Belgium puts COVID-19 easing on hold as hospital admissions spike
BRUSSELS (Reuters) – Belgium put on hold an expected relaxation of coronavirus restrictions on Friday after hospital admissions of people infected with COVID-19 spiked.
Prime Minister Alexander De Croo said new COVID-19 cases, which had stabilised for three months, were now rising again. This was likely due to a spread of the more infectious variant that was first identified in Britain and now accounts for about half of all cases.
“We have not taken the decisions (on lifting restrictions) we had envisaged taking,” De Croo told a news conference, saying that he and fellow ministers had decided to review the situation in a week.
New hospital admissions rose to 200 on Thursday, a sharp increase on the daily average of about 125 of the past weeks.
“It forces us to be particularly careful…When there is a storm you cannot set out. With these figures, we cannot ease,” De Croo said. “It’s difficult to give this message now. I understand it is like a cold shower.”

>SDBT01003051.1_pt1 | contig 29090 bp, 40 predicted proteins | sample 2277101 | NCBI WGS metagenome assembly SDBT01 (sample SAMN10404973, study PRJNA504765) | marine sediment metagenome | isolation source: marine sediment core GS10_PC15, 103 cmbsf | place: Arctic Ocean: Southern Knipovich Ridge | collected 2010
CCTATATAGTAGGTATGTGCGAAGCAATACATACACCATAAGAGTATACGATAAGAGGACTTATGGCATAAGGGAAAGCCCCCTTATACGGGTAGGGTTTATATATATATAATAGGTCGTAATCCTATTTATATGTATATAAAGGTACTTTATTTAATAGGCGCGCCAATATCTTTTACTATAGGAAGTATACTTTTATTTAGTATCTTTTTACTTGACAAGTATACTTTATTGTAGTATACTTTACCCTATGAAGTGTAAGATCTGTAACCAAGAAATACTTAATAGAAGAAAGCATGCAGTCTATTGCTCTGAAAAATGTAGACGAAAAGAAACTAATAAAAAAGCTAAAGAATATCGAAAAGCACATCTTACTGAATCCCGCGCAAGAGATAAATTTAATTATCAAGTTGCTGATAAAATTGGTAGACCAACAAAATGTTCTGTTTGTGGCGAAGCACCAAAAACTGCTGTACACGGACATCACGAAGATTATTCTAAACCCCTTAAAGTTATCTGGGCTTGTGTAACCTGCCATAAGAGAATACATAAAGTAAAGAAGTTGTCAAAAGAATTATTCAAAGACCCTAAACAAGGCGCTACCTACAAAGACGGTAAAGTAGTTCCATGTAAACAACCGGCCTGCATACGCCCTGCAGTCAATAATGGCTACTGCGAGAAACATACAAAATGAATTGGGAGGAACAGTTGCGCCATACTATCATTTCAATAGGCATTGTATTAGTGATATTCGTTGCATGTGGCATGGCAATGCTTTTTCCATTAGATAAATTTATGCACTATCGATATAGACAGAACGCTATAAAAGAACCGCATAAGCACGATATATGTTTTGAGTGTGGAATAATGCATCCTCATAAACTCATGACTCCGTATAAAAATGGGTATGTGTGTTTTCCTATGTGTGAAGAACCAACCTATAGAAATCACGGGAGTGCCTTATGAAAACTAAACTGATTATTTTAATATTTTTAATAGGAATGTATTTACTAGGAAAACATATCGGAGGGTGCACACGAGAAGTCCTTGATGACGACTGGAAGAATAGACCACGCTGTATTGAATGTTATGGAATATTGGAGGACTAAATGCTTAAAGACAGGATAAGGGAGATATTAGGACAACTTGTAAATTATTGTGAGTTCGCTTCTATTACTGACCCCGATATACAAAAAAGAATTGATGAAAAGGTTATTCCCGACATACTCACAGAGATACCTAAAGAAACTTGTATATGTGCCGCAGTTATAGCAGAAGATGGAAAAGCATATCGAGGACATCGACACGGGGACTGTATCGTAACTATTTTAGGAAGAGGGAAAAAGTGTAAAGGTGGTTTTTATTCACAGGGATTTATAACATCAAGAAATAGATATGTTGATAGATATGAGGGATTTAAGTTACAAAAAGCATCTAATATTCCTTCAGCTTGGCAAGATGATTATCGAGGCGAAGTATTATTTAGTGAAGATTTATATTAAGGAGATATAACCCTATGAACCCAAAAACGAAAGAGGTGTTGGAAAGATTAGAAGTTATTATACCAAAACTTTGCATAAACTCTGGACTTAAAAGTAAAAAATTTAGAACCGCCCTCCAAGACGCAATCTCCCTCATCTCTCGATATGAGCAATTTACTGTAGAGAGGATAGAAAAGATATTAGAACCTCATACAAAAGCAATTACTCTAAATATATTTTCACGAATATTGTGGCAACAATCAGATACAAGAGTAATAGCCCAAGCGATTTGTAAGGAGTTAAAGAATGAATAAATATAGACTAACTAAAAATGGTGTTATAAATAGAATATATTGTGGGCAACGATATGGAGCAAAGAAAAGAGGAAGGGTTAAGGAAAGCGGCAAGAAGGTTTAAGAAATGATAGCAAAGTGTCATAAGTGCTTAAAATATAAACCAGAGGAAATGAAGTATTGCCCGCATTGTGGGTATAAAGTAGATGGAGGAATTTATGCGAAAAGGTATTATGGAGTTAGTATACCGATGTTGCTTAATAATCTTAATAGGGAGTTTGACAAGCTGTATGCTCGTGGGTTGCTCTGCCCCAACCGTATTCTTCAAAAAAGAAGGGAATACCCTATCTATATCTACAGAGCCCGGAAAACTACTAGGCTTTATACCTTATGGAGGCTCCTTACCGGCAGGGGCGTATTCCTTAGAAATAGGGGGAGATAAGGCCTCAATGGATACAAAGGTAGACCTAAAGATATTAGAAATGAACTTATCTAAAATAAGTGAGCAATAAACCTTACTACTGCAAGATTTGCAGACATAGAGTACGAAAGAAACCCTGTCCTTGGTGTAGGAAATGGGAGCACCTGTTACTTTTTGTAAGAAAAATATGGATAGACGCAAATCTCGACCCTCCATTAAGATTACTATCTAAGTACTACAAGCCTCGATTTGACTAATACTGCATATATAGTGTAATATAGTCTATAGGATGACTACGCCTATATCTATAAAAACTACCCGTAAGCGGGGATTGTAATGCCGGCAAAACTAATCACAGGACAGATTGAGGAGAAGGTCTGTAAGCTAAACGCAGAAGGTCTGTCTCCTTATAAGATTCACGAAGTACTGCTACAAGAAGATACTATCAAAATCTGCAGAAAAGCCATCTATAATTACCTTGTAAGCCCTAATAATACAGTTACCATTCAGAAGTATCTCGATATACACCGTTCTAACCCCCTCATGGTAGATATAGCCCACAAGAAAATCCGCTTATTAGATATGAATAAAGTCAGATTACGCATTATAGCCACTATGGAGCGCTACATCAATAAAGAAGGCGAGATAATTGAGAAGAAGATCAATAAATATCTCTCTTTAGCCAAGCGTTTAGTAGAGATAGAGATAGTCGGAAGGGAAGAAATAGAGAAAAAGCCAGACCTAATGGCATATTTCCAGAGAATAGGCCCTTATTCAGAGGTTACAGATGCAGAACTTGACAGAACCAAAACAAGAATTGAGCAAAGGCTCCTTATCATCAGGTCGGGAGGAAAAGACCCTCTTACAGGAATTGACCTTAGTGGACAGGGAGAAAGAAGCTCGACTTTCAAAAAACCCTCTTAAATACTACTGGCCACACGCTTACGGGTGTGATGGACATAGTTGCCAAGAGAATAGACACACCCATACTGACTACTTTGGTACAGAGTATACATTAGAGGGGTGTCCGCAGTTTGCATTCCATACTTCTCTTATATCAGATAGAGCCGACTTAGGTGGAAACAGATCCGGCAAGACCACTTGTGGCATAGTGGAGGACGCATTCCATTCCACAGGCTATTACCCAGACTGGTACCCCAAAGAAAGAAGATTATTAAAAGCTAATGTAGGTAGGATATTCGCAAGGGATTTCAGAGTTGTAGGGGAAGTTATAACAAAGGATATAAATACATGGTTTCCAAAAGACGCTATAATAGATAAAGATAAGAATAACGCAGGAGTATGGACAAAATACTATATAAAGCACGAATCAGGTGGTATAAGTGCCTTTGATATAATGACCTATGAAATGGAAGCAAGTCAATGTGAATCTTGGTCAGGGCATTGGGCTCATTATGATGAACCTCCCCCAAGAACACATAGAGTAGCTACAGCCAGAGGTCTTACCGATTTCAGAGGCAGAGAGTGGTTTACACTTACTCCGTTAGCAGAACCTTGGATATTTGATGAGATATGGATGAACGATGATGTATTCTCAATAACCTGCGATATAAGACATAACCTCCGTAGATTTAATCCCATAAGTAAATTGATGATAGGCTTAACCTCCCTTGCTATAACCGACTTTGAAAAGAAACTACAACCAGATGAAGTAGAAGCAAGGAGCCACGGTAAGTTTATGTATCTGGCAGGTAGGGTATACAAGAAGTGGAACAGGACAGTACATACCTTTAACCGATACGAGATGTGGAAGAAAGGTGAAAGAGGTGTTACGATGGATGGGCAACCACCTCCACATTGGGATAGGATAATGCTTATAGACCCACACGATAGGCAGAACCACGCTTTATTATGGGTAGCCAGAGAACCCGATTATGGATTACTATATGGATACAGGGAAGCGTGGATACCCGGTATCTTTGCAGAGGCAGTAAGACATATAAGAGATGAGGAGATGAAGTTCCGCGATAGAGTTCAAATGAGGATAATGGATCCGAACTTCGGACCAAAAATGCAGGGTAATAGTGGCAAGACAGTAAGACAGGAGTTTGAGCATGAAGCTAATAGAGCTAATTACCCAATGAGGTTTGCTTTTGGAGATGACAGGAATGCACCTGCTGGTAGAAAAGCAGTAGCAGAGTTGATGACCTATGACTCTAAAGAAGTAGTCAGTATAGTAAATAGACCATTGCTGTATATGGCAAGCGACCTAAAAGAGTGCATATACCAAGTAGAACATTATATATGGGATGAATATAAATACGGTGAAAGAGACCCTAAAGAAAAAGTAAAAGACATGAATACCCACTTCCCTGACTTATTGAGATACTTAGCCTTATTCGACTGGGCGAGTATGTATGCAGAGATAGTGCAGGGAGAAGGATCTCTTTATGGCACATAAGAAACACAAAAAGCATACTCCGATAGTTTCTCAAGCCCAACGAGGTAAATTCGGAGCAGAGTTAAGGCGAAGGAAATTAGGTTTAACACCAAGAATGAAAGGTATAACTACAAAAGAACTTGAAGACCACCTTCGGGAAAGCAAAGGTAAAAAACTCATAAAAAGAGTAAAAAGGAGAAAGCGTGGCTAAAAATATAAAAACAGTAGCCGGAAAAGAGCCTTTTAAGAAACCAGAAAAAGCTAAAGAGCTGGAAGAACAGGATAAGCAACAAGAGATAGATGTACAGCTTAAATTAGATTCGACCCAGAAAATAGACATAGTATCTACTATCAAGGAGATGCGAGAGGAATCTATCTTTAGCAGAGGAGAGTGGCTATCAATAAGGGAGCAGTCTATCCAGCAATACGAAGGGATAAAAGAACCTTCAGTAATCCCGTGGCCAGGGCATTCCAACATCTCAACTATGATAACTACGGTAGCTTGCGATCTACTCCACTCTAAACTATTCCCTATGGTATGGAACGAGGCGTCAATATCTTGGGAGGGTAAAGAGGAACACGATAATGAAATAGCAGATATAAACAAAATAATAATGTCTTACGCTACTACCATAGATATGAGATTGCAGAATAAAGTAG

The government had been expected to consider allowing more people to meet outdoors than the current maximum of four, and to review a ban on non-essential foreign travel that currently runs until April 1.
Some 22,000 people have died from COVID-19 in Belgium, among the world’s highest per capita level of fatalities. But the coronavirus has been brought under more control than in neighbours Germany and the Netherlands and the daily average number of deaths is still falling, allowing Belgium to reopen hair salons this month.
All shops and schools are also allowed to operate.
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